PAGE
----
Cloud storage has a lot of appeal for enterprise IT: unlimited capacity, unparalleled redundancy and stability, and the promise of transforming data storage from a capital expense into an operating expense. But enterprises also need high-performance, low-latency access to data that is completely protected, secure and accessible anywhere. In order to achieve these goals with the cloud, companies must first answer this question:
How will we move huge amounts of data back and forth between various, dispersed locations?Data needs locality
Moving massive amounts of data is no simple task. It’s so hard on the network that Amazon has a service called Snowmobile that physically transports up to 100 PB on a semi-trailer truck from a customer data center to their cloud.
But the problem is much bigger than uploading data to a public cloud provider. Today’s enterprises need to move information continuously between data centers, office locations, colocation providers, and public and private clouds. The wrench in the works, of course, is latency, because it doesn’t take much to cause applications to perform poorly or even fail, frustrating end users and negatively affecting business operations. Human beings can detect latency as low as 10 milliseconds within applications or from website performance.
Even the fastest networks can suffer from latency woes. Traditionally, when IT encounters latency issues on-prem, they tend to spend money on bigger pipes to gain higher performance. Certainly, if network congestion is an issue, then yes, additional network capacity will help solve the problem. But if an end-user or app is retrieving data from a public cloud that’s a thousand miles away, the fattest pipes on earth won’t reduce latency, because the problem has nothing to do with capacity. The problem is the speed of light.
Amazon, Google and Microsoft tend to place their facilities in the middle of nowhere for economic and security reasons. There can be hundreds and sometimes more than a thousand miles between major metropolitan areas and the nearest public cloud data center. At those distances, significant latency is inevitable. As a result, many enterprises don’t consider the public cloud for business-critical apps or primary storage because they cannot solve this latency problem. Instead, they relegate cloud storage to use cases such as archiving or backup that aren’t as sensitive to latency (though I doubt anyone who’s ever worked on a request to restore a critical file has been able to convince the user that getting their data to them quickly wasn’t mission critical).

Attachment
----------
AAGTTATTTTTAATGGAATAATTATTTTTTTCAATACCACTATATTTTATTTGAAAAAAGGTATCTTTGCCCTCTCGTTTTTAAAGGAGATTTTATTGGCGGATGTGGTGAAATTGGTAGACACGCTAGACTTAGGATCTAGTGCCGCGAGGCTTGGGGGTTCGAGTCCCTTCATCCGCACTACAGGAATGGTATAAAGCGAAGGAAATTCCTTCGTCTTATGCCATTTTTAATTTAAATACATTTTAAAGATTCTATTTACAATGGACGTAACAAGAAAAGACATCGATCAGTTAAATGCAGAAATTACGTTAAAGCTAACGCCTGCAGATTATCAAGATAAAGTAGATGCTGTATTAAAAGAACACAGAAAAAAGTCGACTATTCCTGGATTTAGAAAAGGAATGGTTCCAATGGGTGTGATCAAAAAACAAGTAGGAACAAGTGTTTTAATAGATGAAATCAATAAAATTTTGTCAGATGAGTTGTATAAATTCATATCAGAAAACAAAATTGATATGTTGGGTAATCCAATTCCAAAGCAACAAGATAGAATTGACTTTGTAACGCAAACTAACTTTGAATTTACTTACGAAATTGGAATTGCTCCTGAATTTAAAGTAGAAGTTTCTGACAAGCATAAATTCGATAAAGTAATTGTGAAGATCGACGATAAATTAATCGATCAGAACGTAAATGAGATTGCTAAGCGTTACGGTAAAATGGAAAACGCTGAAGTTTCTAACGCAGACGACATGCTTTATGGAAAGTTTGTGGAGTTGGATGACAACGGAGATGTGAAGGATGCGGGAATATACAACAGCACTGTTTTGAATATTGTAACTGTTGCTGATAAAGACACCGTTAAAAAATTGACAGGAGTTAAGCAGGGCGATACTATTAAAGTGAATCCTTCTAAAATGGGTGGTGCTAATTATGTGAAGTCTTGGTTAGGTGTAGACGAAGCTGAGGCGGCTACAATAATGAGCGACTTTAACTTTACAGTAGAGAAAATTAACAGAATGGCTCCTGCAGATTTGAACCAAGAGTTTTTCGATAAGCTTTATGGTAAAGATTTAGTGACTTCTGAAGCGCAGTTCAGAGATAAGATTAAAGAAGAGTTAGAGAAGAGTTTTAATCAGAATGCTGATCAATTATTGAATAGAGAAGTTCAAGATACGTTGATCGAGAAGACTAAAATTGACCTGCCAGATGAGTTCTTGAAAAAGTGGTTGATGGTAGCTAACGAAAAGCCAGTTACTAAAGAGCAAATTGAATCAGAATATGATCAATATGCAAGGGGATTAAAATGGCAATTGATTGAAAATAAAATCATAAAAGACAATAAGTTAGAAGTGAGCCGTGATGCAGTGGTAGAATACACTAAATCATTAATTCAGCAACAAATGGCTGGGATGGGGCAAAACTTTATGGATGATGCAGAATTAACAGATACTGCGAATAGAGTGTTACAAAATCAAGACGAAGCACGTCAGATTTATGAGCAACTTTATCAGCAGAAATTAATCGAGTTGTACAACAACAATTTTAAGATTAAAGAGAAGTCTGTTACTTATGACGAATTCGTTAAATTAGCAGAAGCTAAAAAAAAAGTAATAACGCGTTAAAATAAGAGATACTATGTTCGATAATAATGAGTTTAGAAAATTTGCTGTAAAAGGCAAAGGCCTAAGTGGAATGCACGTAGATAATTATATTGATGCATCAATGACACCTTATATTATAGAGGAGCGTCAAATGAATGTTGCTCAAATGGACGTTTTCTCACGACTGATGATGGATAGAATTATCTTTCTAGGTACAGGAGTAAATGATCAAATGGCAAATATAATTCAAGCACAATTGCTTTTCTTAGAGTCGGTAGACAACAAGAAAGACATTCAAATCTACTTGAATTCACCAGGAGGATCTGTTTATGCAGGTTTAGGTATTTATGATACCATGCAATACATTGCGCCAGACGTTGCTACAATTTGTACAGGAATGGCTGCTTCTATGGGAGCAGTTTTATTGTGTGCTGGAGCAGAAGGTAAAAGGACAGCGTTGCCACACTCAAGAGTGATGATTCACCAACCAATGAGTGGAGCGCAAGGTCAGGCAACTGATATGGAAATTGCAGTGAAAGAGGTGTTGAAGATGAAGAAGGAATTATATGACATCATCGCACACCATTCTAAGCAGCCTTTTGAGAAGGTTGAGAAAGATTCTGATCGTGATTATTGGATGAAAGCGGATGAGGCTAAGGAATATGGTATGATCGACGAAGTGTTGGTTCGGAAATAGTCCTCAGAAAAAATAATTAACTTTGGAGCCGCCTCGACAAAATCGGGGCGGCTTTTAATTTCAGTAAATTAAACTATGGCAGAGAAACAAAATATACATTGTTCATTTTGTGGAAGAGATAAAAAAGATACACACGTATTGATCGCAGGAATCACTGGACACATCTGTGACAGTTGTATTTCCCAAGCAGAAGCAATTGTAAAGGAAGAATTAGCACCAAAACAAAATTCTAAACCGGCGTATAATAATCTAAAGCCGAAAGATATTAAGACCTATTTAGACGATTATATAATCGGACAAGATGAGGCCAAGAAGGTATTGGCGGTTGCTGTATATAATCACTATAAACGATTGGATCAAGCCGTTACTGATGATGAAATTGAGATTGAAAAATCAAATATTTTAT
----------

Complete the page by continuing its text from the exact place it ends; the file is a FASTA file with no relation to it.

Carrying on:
Welcome to the data center edge
But while no one can transmit data faster than the speed of light, that doesn’t mean the speed of light problem can’t be overcome. The solution isn’t to move the data faster. The solution is to move the data closer to the edge, which is wherever applications and end-users need access.
At ClearSky, we’ve built a business that approaches this challenge head on. First, to ensure high performance, we deploy and manage a 2U flash appliance on-premises that caches “hot” data locally while also writing it to the cloud.
However, what happens when a user or an app requests data that’s not in the cache, which is commonly called a “cache miss?” Once the data is downloaded from the cloud to the cache, there’s no performance problem, but in the meantime, a user or an app is going to experience latency until it arrives. To us, that’s unacceptable, because cache misses occur about five percent of the time.
To ensure high performance even in the case of a cache miss, we store “warm data” in a metro point of presence (PoP) that’s no more than 120 miles away from the user. Warm data isn’t likely to be accessed within a week, but also doesn’t qualify as cold. In our service, whenever someone requests data that’s not in the local cache, the system retrieves the data from the nearby PoP with latency of about two milliseconds. Latency that low isn’t detectable by the user.
Cold data is generally thought of as information that’s kept for compliance reasons and can include things like old backups, archives and unused files. Latency is typically not a factor with cold data, because users are willing to wait a while when they need it. Our service stores all data, including cold data, in a backing cloud.
The benefits of a metro-based network mean that enterprises don’t have to compromise performance or availability to gain the benefits of the cloud. Our caching services on the edge make all of an IT team’s data management resources appear as if they are nearby. And even if the data isn’t cached locally, it can still be accessed from the nearby metro PoP with no discernable delay. As a result, our edge-based service cuts costs in half, simplifies data management and improves both performance and access for our customers when compared to traditional on-premises storage systems.
So, while we can’t break the speed of light, we can intelligently move data closer to the edge to provide complete data management capabilities to our customers with excellent performance. With the speed of light problem solved, there is no reason for any enterprise to invest in big iron to store and manage their data locally. And there’s no need to have Amazon come out to physically move your data. With our service, we can achieve throughput rates that beat the Amazon truck.
Interested in understanding more about how our edge-based service can help you improve performance, automate backup and DR and make data management much easier? Check out our “Life at the Edge: A cloud computing primer” or sign up for a free trial of our service.